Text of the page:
Entrepreneurial hardship though is something that Ahdritz had early experience with. Born in Örebro, a city of 100,000 people in the middle of Sweden, Ahdritz spent a lot of time as a kid playing in the woods, which also holding dual interests in music and engineering. The intersection of those two converged in the synthesizer revolution of early electronic music, and he was fascinated by bands like Kraftwerk.

Statespace picks up $2.5M to help gamers train

Gaming continues to grow in popularity, with esports revenue growing 23 percent from last year to top $1 billion in 2019.

But the metrics by which talent is evaluated in gaming, and the methods by which gamers can train to better hone their craft, are varied and at times non-existent. That’s where StateSpace, and specifically the company’s gaming arm Klutch, come into play.

In 2017, Statespace launched out of stealth with their first product, Aim Lab. Aim Lab is meant to mimic the physical rules of a game to give gamers a practice space where they can improve their skills. Moreover, Aim Lab identifies weaknesses in a player’s gameplay — one person might struggle with their visual acuity in the top left quadrant of the screen, while another might have trouble spotting or aiming at targets on the bottom right side of the screen — and allows gamers to focus in on their weaknesses to get better.

Today, the company has announced a $2.5 million seed funding round led by FirstMark Capital, with participation from Expa, Lux Capital and WndrCo. This brings the company’s total funding to $4 million.

Alongside growing Aim Lab, which is on track to soon reach 1 million users, one of the company’s main goals is to create a standardized metric by which gamers’ skills can be measured. In football, college athletes and NFL coaches have the Scouting Combine to make decisions around recruiting. This doesn’t necessarily take into account stats like yardage or touchdowns, but rather the raw skills of a player such as 40-yard sprint speed.

In fact, Statespace has partnered with the Pro Football Hall of Fame for ‘The Cognitive Combine’, becoming the official integrative medicine program cognitive assessment partner of the organization. Statespace wants to create a similar ‘combine’ for gaming.

The hope is that the company can offer this metric to publishers, colleges and esports orgs, giving them the ability to not only evaluate talent, but to better serve casual users through improved matchmaking and cheat detection.

“We want to go a level beyond your kill:death ratio,” said cofounder and CEO Dr. Wayne Mackey. Those metrics greatly depend on factors like who you’re playing with. You won’t always be matched against players who are on an even keel with you. So we want to look at fundamental skills like hand eye coordination, visual acuity, spatial processing skills, and working memory capacity.”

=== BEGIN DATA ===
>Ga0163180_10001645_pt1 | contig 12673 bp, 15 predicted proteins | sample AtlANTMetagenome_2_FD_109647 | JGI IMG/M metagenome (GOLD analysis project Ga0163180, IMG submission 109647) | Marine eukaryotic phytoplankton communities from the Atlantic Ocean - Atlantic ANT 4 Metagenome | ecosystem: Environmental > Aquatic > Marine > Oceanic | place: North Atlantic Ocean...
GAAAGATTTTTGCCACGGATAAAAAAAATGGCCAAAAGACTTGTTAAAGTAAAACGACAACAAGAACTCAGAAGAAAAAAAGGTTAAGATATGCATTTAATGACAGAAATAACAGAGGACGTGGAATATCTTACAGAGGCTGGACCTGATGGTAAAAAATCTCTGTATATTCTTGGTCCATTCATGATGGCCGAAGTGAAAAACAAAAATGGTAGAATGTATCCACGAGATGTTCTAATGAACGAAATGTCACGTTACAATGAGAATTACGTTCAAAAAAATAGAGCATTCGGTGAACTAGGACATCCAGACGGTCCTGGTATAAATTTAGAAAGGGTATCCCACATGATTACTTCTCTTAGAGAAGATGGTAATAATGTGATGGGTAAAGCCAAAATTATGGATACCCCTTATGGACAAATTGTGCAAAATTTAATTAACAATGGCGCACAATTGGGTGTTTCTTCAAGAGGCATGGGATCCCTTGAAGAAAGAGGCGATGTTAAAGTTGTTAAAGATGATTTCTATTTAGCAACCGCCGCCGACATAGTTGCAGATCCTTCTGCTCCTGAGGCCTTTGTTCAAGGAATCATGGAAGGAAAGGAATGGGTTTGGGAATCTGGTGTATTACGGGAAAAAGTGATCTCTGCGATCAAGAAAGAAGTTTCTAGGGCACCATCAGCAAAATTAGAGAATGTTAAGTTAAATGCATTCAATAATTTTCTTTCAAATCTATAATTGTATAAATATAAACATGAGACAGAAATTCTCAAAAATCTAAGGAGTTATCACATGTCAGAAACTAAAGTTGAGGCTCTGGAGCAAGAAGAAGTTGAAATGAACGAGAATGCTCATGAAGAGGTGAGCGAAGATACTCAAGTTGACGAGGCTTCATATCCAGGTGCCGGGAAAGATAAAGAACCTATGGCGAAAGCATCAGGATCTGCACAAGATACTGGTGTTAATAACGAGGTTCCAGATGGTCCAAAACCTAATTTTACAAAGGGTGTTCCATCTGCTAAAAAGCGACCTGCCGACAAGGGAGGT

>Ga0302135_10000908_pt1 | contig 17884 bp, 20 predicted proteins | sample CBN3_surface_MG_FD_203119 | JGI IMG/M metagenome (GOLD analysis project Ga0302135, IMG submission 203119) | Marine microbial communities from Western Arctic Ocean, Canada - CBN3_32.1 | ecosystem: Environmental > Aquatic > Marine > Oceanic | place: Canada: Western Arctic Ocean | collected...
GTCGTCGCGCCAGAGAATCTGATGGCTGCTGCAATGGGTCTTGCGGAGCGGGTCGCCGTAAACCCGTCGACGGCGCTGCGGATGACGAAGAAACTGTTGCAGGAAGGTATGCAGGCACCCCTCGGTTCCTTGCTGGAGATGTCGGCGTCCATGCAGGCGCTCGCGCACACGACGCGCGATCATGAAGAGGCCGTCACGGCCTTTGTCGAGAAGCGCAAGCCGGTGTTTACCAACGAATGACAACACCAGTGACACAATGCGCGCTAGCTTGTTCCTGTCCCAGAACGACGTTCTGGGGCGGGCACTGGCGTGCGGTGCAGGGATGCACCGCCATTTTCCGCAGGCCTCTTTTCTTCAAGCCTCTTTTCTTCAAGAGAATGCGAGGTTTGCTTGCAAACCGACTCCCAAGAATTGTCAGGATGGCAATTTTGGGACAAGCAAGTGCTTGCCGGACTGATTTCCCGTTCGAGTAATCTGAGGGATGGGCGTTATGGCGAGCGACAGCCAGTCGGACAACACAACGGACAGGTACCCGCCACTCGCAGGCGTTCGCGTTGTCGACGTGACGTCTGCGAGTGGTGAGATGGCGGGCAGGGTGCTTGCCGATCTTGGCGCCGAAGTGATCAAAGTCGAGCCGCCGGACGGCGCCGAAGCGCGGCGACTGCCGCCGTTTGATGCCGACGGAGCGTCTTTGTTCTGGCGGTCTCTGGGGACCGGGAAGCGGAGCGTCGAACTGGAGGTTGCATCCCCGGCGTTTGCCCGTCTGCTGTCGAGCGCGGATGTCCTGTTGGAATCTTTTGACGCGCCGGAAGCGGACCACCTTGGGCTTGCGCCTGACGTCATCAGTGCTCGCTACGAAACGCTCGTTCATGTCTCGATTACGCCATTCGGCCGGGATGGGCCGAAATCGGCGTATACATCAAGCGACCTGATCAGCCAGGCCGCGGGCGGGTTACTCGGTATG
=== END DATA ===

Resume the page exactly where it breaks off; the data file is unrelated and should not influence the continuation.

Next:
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Klutch has partnered with the National Championship Series as the official FPS training partner for 2019. NCS has majors for both CS:Go and Overwatch, two of the biggest competitive FPS games in the world. The company is also partnering with top Twitch streamers and Masterclass to create The Academy.

Academy users will be able to get advanced tutorials from streamers like KingGeorge (Rainbox Six Siege), SypherPK (Fortnite), Valkia (Overwatch), Drift0r (CoD), and Launders (CS:GO).

Obviously, gaming is a major part of Statespace’s business model. But the skeleton of the technology has a number of different applications, particularly in medicine. Statespace is currently in the research phase of rolling out an Aim Lab product that is specifically focused on helping people who have had strokes recover and rehabilitate.

Statespace wants to use the funding to build out the team and expand the Klutch Aim Lab platform beyond Steam to mobile and eventually console, with Xbox prioritized over PlayStation, as well as launching the Academy.

Netflix signs multi-year deal with ‘Game of Thrones’ showrunners

David Benioff and D.B. Weiss, the creators and showrunners of HBO’s adaptation of “Game of Thrones,” have found a new home.

Netflix has signed a multi-year film and TV pact with the writer-producers; according to The Hollywood Reporter, the deal is worth $200 million. This follows expensive Netflix deals with other high-profile showrunners, including Ryan Murphy ($300 million) and Shonda Rhimes ($100 million).

Benioff and Weiss are a bit different, in that their reputation rests on a single show. But then, the Obamas didn’t have much of a TV résumé either — and of course, “Game of Thrones” is the hit show of the past decade, with record ratings for HBO and a record number of Emmy nominations for the final season. (Basically, no one in Hollywood is interested in your finale complaints.)

It will likely be several years before this deal actually leads to new content on Netflix, with Benioff and Weiss tied up writing and producing a trilogy of Star Wars movies for Disney. (The first is scheduled for release in 2022.)

On the other hand, this deal means we won’t be seeing the pair’s controversial HBO series about an alternate American history where slavery continues.